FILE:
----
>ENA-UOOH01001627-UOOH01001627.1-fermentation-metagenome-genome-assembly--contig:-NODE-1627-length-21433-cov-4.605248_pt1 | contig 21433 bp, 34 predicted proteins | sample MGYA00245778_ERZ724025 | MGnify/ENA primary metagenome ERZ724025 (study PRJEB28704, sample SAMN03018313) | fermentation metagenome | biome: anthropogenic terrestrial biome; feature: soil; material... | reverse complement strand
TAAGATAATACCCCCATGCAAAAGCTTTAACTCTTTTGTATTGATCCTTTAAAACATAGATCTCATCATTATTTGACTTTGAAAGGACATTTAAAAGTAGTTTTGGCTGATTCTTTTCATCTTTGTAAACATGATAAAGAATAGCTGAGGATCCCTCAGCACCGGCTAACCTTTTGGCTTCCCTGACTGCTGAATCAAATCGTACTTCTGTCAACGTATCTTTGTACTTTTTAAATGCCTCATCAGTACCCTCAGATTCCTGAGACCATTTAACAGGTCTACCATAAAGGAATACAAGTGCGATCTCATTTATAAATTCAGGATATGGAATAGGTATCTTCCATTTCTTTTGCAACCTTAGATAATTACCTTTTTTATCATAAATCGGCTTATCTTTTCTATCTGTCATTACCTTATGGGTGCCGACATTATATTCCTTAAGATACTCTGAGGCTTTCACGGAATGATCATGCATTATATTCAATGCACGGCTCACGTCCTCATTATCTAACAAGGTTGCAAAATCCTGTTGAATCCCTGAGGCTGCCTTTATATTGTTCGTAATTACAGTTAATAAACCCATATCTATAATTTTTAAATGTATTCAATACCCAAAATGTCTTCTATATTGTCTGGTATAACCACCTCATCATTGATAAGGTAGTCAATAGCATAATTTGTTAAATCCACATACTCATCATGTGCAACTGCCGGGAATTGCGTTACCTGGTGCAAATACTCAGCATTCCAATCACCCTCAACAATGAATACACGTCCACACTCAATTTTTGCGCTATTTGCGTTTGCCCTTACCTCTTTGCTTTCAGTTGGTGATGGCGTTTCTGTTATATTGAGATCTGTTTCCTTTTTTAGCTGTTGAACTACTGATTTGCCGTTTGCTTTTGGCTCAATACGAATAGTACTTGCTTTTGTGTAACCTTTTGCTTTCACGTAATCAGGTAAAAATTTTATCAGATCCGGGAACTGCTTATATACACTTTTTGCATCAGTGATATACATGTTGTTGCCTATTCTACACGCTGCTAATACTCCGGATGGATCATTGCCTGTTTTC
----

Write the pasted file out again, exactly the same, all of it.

>ENA-UOOH01001627-UOOH01001627.1-fermentation-metagenome-genome-assembly--contig:-NODE-1627-length-21433-cov-4.605248_pt1 | contig 21433 bp, 34 predicted proteins | sample MGYA00245778_ERZ724025 | MGnify/ENA primary metagenome ERZ724025 (study PRJEB28704, sample SAMN03018313) | fermentation metagenome | biome: anthropogenic terrestrial biome; feature: soil; material... | reverse complement strand
TAAGATAATACCCCCATGCAAAAGCTTTAACTCTTTTGTATTGATCCTTTAAAACATAGATCTCATCATTATTTGACTTTGAAAGGACATTTAAAAGTAGTTTTGGCTGATTCTTTTCATCTTTGTAAACATGATAAAGAATAGCTGAGGATCCCTCAGCACCGGCTAACCTTTTGGCTTCCCTGACTGCTGAATCAAATCGTACTTCTGTCAACGTATCTTTGTACTTTTTAAATGCCTCATCAGTACCCTCAGATTCCTGAGACCATTTAACAGGTCTACCATAAAGGAATACAAGTGCGATCTCATTTATAAATTCAGGATATGGAATAGGTATCTTCCATTTCTTTTGCAACCTTAGATAATTACCTTTTTTATCATAAATCGGCTTATCTTTTCTATCTGTCATTACCTTATGGGTGCCGACATTATATTCCTTAAGATACTCTGAGGCTTTCACGGAATGATCATGCATTATATTCAATGCACGGCTCACGTCCTCATTATCTAACAAGGTTGCAAAATCCTGTTGAATCCCTGAGGCTGCCTTTATATTGTTCGTAATTACAGTTAATAAACCCATATCTATAATTTTTAAATGTATTCAATACCCAAAATGTCTTCTATATTGTCTGGTATAACCACCTCATCATTGATAAGGTAGTCAATAGCATAATTTGTTAAATCCACATACTCATCATGTGCAACTGCCGGGAATTGCGTTACCTGGTGCAAATACTCAGCATTCCAATCACCCTCAACAATGAATACACGTCCACACTCAATTTTTGCGCTATTTGCGTTTGCCCTTACCTCTTTGCTTTCAGTTGGTGATGGCGTTTCTGTTATATTGAGATCTGTTTCCTTTTTTAGCTGTTGAACTACTGATTTGCCGTTTGCTTTTGGCTCAATACGAATAGTACTTGCTTTTGTGTAACCTTTTGCTTTCACGTAATCAGGTAAAAATTTTATCAGATCCGGGAACTGCTTATATACACTTTTTGCATCAGTGATATACATGTTGTTGCCTATTCTACACGCTGCTAATACTCCGGATGGATCATTGCCTGTTTTC